Milwaukee Art Museum Presents On Site: Chakaia Booker

The Milwaukee Art Museum presents On Site: Chakaia Booker, the latest in a series of exhibitions featuring the work of contemporary artists presented in the Quadracci Pavilion. Open through February 13, 2011.

Booker’s stunning black sculptures made from automobile tires will be dramatically presented in the pristine, light-filled spaces of the Baumgartner Galleria.

Chakaia Booker’s sculptures stem from a tradition in modern art of using found objects and industrially fabricated materials recalling artists as diverse as Mark Di Suvero, Louise Nevelson, and Marcel Duchamp. Yet Booker’s work goes beyond this conventional reading, incorporating elements of African dance, weaving, and basketry. The artist actually began her career making wearable sculpture in the 1980s, and continues to emphasize the connections between life, movement, and her artworks. The textures and patterns of the tires give them a woven, textile-like quality, yet the forms seem particularly anthropomorphic. The surface finishes range from rich and lustrous to dried and cracking. It has been suggested that they are metaphors for the African-American experience.

The Manhattan-based artist has her studio in a former factory building in Allentown, Pennsylvania, where she commutes by bus. In her factory, she has the tools that allow her to slice, dissect, twist and assemble the automobile tires that are the clay for her sculptures. Over a dozen works will be presented in On Site: Chakaia Booker.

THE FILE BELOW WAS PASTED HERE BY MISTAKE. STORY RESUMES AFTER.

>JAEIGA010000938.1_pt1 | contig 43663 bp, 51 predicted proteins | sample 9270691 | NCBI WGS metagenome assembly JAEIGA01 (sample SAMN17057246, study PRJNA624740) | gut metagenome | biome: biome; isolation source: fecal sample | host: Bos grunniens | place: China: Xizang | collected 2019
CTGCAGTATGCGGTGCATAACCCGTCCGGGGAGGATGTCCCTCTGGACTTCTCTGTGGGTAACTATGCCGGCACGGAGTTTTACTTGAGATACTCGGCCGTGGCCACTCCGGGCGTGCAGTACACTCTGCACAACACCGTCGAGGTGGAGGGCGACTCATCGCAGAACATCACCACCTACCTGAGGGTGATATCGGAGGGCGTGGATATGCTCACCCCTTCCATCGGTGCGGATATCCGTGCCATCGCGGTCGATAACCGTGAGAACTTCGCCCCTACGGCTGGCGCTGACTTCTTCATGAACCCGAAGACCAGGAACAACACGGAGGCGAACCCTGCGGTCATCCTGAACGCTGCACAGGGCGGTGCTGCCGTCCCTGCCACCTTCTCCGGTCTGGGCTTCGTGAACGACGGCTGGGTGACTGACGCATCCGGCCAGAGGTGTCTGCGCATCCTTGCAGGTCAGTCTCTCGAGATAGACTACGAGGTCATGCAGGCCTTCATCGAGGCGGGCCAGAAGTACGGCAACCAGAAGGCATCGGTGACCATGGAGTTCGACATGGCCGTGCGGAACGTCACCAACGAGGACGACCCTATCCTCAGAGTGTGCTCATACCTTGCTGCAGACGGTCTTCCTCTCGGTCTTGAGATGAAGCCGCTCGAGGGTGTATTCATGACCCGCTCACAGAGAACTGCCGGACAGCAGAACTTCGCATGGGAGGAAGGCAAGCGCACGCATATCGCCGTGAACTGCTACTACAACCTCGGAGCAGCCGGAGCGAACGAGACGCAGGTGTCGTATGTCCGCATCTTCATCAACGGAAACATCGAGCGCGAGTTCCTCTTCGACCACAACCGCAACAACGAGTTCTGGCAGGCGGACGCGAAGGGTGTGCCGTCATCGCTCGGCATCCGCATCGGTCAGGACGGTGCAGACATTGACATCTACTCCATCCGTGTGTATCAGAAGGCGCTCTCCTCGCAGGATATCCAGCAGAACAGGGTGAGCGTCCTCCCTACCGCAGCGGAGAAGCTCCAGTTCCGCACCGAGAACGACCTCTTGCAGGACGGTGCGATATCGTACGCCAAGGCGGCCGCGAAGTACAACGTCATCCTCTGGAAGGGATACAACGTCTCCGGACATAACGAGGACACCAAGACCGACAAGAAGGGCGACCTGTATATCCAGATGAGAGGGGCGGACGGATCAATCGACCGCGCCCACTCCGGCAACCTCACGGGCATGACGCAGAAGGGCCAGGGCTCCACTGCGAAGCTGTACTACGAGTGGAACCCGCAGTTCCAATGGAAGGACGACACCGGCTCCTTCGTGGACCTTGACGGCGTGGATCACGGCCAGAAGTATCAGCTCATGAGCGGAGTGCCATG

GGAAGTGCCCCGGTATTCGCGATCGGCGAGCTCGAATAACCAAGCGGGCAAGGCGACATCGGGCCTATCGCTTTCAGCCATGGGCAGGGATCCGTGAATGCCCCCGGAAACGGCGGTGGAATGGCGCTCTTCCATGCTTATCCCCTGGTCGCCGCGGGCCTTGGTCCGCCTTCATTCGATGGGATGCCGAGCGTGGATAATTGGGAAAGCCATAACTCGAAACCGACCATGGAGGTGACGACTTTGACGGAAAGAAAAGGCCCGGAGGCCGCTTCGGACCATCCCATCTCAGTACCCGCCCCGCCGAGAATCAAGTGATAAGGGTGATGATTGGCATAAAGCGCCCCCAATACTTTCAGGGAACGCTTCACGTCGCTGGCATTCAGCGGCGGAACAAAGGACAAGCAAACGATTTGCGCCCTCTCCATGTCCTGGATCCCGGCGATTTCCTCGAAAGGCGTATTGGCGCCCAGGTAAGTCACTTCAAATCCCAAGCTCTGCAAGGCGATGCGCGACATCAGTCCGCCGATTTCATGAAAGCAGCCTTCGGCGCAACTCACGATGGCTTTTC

On Site: Chakaia Booker is sponsored by the Contemporary Art Society and African American Art Alliance.

The exhibition is organized by Brady Roberts, chief curator for the Milwaukee Art Museum.

Image: Chakaia Booker, Skip Stop, 2005, Rubber, tire, and wood.

The Milwaukee Art Museum’s expansive Collection includes more than 20,000 works spanning antiquity to the present day. With a history dating back to 1888, the Museum holds collections of American decorative arts, German Expressionism, folk and Haitian art, and American art after 1960 that are among the nation’s best. The Museum includes the Santiago Calatrava–designed Quadracci Pavilion, named by Time magazine “Best Design of 2001.” The Museum is open Tuesday through Sunday from 10 a.m. to 5 p.m., except for Thursdays when the Museum stays open until 8 p.m. For more information, visit www.mam.org

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